- Pretend play helps children build language, ideas and the ability to take on roles and act out stories. These are important foundations for literacy.
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Why our work is needed
National and provincial assessments show that a high percentage of South African children are not acquiring basic literacy in their first three years at school. There is no doubt that changing these statistics will require strengthening the teaching of literacy in schools, particularly in the early years. However, the reasons for our poor literacy results are complex and rooted in factors that go well beyond the classroom. There is a need for research which is framed by new ways of thinking about when, where, how and with whom our children learn.
In the past four years, important research has been carried out in South Africa to try and understand why our literacy results are so low. These studies have focused on Grades 1-3, and have found that children struggle to read fluently and to understand what they read. Proposed solutions for this include increasing reading material in classrooms and improving teachers’ knowledge about how to teach reading more effectively. We have questioned why this research on our literacy crisis has not considered children’s levels of language and early literacy when they begin Grade 1. Children who learn to read and write successfully don’t only do so because they have better teachers in Grades 1 to Grade 3. They do so because they have the benefit of a high quality Grade R year and homes and early learning environments that build a love of books, an understanding of how print works and strong spoken language that will support the development of reading and writing.
To find solutions to our literacy problems, we must start looking for the roots of literacy in the years from birth to five. We need a much better understanding of the literacy crisis that already exists as children enter school, and we need locally developed tools to assess young children’s early language and literacy in this early phase. Before they walk into a Grade 1 classroom, some children will have had six years’ worth of experiences that support the development of reading and writing. How would our school literacy results change if more children had access to these experiences?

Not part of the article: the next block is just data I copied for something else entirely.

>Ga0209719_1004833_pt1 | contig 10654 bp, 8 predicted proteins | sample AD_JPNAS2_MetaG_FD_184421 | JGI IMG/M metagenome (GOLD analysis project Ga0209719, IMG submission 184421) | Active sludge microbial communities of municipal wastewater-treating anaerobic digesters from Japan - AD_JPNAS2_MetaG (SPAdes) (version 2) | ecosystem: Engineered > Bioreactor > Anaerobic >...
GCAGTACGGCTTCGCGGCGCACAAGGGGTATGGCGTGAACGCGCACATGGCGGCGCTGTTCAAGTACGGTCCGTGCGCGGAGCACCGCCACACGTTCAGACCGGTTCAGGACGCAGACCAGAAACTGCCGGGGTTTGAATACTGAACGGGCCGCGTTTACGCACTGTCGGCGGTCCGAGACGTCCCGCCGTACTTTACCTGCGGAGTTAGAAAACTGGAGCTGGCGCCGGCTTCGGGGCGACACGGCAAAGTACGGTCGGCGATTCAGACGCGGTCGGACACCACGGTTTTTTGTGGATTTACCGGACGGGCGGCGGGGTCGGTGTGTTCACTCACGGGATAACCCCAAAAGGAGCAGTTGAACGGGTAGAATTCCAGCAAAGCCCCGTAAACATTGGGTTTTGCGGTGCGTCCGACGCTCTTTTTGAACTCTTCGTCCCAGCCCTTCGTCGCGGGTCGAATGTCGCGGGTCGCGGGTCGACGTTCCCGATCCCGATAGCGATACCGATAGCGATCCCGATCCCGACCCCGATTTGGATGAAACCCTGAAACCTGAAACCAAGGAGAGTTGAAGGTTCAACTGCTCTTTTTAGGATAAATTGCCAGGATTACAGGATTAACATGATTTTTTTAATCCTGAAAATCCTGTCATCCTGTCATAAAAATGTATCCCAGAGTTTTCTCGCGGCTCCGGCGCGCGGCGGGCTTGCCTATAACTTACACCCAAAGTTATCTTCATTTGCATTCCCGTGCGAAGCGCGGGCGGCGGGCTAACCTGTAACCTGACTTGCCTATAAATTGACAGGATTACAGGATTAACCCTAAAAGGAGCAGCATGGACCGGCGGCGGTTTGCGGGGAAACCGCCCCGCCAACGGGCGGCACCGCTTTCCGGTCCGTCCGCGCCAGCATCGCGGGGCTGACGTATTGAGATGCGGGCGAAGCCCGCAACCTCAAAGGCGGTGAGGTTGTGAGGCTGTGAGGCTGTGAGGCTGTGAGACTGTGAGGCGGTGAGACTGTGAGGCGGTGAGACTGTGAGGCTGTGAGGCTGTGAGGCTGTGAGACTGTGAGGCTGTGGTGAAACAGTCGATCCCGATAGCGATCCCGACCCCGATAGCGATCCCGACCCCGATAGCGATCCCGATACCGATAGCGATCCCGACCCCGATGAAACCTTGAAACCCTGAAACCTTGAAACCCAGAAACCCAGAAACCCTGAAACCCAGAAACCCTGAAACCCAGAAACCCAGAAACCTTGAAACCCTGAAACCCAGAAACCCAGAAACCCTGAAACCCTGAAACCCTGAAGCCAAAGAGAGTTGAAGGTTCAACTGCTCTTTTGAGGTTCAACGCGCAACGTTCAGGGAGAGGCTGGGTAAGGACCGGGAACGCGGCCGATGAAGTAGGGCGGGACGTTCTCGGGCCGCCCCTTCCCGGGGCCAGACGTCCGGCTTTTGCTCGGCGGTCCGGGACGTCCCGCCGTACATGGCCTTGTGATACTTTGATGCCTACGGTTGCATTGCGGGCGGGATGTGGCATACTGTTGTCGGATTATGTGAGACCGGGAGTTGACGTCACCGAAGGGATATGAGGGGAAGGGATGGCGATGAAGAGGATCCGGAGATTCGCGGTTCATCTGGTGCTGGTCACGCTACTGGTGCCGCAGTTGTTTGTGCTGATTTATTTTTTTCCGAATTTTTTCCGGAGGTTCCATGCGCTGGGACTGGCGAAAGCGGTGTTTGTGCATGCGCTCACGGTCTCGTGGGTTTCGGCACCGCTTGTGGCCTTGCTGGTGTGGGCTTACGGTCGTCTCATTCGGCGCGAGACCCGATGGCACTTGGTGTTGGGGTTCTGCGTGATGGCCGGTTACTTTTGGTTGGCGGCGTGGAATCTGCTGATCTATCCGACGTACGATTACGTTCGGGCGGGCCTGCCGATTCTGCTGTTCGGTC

Within the South African context, the prevailing view for many years has been that children learn to read and write when they begin school, and there is limited awareness of the importance of supporting early language and literacy and therefore a lack of prioritization of building language and literacy in families, in preschools and in community settings.
From birth to eight years children spend about 30 000 hours awake, and of these, a maximum of 10 000 hours at preschool or school. This means that two thirds of their waking hours in their first eight years are spent with parents or caregivers. We believe that we can contribute to changing low literacy levels if we can work with parents to make use of the 30 000 hours available to build early language and literacy for each child instead of only 9 000 hours in the classroom. Parents have a vital role to play in supporting their children’s development as readers and writers. However, in many communities in South Africa, parents are inclined to minimise their role and believe that school is the proper place for learning. Parents often feel that their own educational background does not ‘qualify’ them to support their children. Homes in under-resourced communities often lack resources which might enable parents to engage in language and literacy-related activities.
ECD practitioners are often underqualified and underpaid, and their role in supporting early language and literacy learning is undervalued. Many Grade R teachers do not have access to up-to-date knowledge, teaching methods or resources to teach early language and emergent literacy effectively. In-service training opportunities are limited and there is little recognition of the importance of Grade R for literacy development. Through supportive and reflective training opportunities, we believe that ECD practitioners Grade R teachers can play an important role in supporting early language and literacy, particularly for children from under-resourced contexts.
Schools in under-resourced communities frequently struggle with large class sizes and limited access to specialised remedial services. There is very little or no support for children who enter the school system without adequate early learning opportunities or proficiency in the medium of instruction of the school. We find that many children are at risk right from the early stages of their schooling, having missed out on vital learning opportunities in their early years. They are likely to fall further and further behind the expectations of the school system, and their difficulties are compounded when the medium of instruction at school is not their mother tongue. Because so many children are entering the school system unprepared for the demands of the curriculum, we believe that there is a need for creative early intervention and compensatory initiatives that draw on community members to work with children who are at risk for difficulties with reading and writing. Within school and after-school volunteer programmes at schools, libraries and community centres have enormous potential for mobilising citizens and communities to partner with teachers to play a role in the education of their children.